Globally, there’s a strong agreement between the classification types. Some Topics show a significant overlap with more than one Xandr Audit content category. However, in such cases, the content categories are still often semantically close to the Topics category they are associated with. This can be explained by the reduction to the first-tier category discussed above and the differences between the taxonomies. For instance, the “Smart Phones” category from Topics is part of Topics’ “Internet and Telecom” first-tier category, while the corresponding “Cell Phones” category from Xandr taxonomy is part of Xandr Audit’s “Computer & Electronics” first-tier category. The reduction to the first-tier categories would then lead Topics’ “Internet & Telecom” category to overlap with Xandr Audit’s “Computer & Electronics” categories.

Another interesting observation is that most of the Topics content categories have a significant overlap with the News category from Xandr Audit. This makes sense, because news encompasses a large variety of subjects, and because the Topics model can return multiple categories for a domain. For instance, in the Topics model, vogue.com is part of “Arts and Entertainment”, Fashion & Style” and “News”. Thus, a domain that Xandr Audit labels as “News” might be categorized as both “News” and “Arts & Entertainment” by Topics, leading to some overlap between Topics’ “Arts & Entertainment” and the “News” Xandr Audit label.

How does language affect Topics categorization?

Because Topics is an international feature, and its domain classification currently relies on only a single model, it is interesting to see how it handles non-English domains.

Xandr has a large international footprint, especially in Europe. Thus, we were able to collect four sets of visited domains from our traffic. We used data from France, Germany, Spain and Japan in order to compare how Topics classification performs over non-English domains. The classification for each country is then compared with Xandr Audit classification, resulting in the following heatmaps.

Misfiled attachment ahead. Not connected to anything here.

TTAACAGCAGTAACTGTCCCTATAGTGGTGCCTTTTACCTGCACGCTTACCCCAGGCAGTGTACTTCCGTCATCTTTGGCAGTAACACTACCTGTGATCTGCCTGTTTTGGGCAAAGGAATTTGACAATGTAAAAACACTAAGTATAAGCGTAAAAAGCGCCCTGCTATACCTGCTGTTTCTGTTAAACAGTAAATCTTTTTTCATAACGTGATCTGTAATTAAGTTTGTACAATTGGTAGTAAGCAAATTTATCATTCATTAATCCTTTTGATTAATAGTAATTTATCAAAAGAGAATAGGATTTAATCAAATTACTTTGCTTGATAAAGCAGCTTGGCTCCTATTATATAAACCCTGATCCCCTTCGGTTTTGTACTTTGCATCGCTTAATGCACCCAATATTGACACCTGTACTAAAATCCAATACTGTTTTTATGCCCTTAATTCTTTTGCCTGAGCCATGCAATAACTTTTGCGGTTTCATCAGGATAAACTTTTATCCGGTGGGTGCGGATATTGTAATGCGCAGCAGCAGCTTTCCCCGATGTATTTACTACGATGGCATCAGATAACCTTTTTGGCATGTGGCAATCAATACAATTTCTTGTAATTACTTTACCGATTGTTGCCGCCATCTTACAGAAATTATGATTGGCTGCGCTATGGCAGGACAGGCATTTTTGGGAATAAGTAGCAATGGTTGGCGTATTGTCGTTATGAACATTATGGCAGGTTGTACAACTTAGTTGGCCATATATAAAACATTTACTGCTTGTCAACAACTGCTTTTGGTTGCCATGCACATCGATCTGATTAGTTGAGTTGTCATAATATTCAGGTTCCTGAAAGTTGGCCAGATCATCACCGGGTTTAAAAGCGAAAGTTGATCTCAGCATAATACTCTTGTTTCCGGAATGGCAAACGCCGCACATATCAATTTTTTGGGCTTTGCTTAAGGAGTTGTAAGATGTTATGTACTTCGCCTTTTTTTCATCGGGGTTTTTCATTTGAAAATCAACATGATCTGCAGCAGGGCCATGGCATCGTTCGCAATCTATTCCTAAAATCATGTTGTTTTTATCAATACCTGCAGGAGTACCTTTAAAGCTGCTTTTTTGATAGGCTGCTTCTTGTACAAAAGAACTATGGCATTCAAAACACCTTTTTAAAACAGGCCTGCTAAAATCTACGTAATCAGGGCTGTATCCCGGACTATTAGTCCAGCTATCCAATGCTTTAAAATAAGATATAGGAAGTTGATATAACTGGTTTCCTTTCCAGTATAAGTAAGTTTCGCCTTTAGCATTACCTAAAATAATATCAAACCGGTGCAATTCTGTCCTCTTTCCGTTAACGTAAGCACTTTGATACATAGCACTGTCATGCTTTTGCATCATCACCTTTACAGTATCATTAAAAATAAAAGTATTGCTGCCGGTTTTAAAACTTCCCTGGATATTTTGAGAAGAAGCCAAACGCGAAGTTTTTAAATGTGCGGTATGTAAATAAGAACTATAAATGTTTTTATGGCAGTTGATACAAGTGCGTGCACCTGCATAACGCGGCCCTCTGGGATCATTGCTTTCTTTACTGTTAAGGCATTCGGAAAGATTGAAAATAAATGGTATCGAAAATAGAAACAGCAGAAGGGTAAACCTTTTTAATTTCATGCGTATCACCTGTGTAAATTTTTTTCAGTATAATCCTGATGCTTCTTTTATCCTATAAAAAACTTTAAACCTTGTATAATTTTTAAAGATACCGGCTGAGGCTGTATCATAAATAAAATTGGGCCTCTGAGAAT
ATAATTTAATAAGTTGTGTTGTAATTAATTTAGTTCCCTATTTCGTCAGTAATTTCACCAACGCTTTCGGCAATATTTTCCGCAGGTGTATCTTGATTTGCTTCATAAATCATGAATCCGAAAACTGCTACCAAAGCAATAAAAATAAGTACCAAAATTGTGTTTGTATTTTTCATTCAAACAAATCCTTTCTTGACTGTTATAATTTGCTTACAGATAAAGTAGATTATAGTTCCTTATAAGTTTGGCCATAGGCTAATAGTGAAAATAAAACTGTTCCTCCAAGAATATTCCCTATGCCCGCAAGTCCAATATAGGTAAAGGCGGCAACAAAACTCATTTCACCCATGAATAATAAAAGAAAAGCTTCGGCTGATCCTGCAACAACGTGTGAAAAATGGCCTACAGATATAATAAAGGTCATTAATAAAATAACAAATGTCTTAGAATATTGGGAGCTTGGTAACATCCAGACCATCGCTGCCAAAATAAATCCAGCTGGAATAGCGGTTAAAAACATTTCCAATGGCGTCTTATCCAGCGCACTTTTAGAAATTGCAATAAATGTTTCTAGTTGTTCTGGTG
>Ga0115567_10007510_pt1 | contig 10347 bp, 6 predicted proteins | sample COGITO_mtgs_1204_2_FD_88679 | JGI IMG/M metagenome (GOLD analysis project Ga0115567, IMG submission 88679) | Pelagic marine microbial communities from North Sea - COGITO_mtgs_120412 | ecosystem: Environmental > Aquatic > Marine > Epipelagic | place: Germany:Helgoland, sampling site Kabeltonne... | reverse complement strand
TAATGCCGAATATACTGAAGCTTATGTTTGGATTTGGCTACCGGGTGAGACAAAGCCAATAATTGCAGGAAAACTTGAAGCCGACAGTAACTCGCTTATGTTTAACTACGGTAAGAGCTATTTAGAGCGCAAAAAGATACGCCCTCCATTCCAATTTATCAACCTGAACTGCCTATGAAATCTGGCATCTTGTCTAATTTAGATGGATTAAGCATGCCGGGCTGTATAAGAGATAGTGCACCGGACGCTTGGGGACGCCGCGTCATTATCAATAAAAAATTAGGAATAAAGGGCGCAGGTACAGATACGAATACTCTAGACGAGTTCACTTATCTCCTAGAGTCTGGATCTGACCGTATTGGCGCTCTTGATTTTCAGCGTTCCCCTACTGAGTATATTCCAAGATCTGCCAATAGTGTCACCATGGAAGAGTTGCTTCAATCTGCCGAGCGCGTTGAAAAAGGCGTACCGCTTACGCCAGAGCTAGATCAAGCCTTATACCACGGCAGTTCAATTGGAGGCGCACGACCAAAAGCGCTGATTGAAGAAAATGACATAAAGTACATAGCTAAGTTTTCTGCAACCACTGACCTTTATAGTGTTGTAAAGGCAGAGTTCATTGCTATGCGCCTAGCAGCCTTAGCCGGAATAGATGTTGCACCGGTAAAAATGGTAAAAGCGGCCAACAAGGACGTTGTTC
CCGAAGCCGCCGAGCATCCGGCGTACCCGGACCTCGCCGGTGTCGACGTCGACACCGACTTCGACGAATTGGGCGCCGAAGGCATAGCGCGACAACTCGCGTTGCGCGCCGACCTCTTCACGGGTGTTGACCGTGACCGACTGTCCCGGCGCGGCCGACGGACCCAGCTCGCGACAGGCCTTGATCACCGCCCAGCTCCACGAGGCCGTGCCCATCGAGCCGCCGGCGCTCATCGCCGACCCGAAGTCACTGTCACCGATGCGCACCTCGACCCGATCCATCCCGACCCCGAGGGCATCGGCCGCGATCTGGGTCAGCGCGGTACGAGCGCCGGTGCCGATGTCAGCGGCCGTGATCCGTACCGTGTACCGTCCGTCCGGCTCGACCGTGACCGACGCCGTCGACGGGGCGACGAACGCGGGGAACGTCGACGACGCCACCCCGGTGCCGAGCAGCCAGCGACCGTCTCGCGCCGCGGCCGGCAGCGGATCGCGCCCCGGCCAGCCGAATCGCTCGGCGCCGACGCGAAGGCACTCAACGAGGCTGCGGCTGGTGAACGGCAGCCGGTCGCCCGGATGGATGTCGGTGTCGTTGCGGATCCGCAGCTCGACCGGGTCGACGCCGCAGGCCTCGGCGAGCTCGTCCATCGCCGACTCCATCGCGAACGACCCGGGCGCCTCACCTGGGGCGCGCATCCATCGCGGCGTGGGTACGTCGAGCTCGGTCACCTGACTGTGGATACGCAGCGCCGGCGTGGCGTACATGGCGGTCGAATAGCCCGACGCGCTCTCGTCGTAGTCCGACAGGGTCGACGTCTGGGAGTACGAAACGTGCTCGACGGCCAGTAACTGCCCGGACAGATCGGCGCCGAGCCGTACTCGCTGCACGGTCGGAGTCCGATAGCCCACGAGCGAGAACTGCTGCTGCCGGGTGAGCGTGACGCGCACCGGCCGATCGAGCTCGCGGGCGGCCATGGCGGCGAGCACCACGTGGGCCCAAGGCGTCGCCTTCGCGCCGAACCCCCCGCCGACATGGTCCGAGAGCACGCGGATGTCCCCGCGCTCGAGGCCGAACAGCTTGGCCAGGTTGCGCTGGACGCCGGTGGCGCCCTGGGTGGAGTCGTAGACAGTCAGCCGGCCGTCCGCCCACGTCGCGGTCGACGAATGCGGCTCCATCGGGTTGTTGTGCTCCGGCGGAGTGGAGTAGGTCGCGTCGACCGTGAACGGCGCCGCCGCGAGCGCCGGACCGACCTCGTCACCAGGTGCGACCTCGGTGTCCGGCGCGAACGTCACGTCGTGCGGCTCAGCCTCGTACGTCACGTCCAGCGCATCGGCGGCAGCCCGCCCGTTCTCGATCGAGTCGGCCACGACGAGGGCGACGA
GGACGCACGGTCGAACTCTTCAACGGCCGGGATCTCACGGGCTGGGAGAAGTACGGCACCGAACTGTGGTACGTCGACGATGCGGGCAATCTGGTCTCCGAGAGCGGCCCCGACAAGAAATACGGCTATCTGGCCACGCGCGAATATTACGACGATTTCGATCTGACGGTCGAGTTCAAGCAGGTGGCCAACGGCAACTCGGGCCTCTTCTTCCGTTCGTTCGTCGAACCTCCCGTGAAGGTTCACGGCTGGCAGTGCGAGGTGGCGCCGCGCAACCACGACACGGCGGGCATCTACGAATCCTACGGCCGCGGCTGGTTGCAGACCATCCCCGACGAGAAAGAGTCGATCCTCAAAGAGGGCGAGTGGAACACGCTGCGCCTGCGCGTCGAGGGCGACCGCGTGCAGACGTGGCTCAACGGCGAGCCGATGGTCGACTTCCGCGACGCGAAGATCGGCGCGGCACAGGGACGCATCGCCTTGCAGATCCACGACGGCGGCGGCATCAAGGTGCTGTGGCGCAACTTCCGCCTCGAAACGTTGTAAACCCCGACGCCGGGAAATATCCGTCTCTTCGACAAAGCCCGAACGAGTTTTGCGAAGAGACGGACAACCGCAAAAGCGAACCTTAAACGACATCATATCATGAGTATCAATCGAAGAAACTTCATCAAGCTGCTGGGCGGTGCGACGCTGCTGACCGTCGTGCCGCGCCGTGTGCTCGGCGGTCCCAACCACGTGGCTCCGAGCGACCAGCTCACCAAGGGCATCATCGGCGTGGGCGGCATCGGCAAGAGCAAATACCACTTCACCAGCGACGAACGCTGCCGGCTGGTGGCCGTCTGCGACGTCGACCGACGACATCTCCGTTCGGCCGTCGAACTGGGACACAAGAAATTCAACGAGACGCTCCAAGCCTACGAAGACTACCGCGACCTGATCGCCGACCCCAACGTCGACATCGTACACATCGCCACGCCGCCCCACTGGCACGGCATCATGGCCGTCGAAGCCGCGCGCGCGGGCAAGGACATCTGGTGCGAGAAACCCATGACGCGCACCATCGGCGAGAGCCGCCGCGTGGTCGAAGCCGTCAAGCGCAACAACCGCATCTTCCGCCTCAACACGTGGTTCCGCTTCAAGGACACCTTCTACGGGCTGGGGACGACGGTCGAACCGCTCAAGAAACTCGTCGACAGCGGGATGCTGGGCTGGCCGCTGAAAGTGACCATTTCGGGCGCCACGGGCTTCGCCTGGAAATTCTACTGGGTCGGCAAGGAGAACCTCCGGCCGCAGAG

Overlap between Topics and Xandr Audit content categories for domains observed on traffic originating from France, Spain, Germany and Japan.

Overall, the agreement between both classifications is fairly significant, and very similar to what we previously observed across our global traffic. This seems to indicate that Topics is suitable for international needs.

Are all domains classified?

The short answer is: no. As we discussed previously, the model is a multi-label classifier, and it can assign from zero to five categories to a domain. Hence, some domains do not have any label, meaning they will not contribute to the user’s topics. The following table shows the proportion of unique domains without assigned topics for global traffic, as well as for traffic from the US, Spain, Japan, Germany and France.

| Traffic | % of domains without topic |
| Global | 9.40 |
| US | 12.40 |
| Spain | 10.76 |
| Japan | 9.59 |
| Germany | 9.78 |
| France | 3.48 |

The proportion of domains without topics is not negligible: up to 12% of unique domains for our US traffic were not associated with Topics. Notably, this includes significant domains such as fandom.com or doctissimo.fr, which are ranked by similarweb.com as the 46th global domain and the 3rd health-related French domain, respectively. It also includes domains with semantically explicit hostnames, such as horoscope.com, conservativejournalreview.com and thesologlobetrotter.com. This is obviously not ideal and shows that the model performance isn’t perfect. However, we still find that its performance is acceptable, given that the model is only using the hostname to qualify the domain’s content.


We successfully extracted the Topics model from the Chrome browser, and were able to apply it to our datasets. Based on our experiments, the model performed well against human classification techniques. This suggests that the Topics API works as a categorization tool alone, including for non-English domains.

What’s Next?

While the studied model is instrumental to understanding the Topics API, it only covers one facet of it. Observing how user browsing histories are qualified, as well as how the ad tech players’ footprint affects how many topics they receive, will be crucial for completely understanding the proposal. Stay tuned!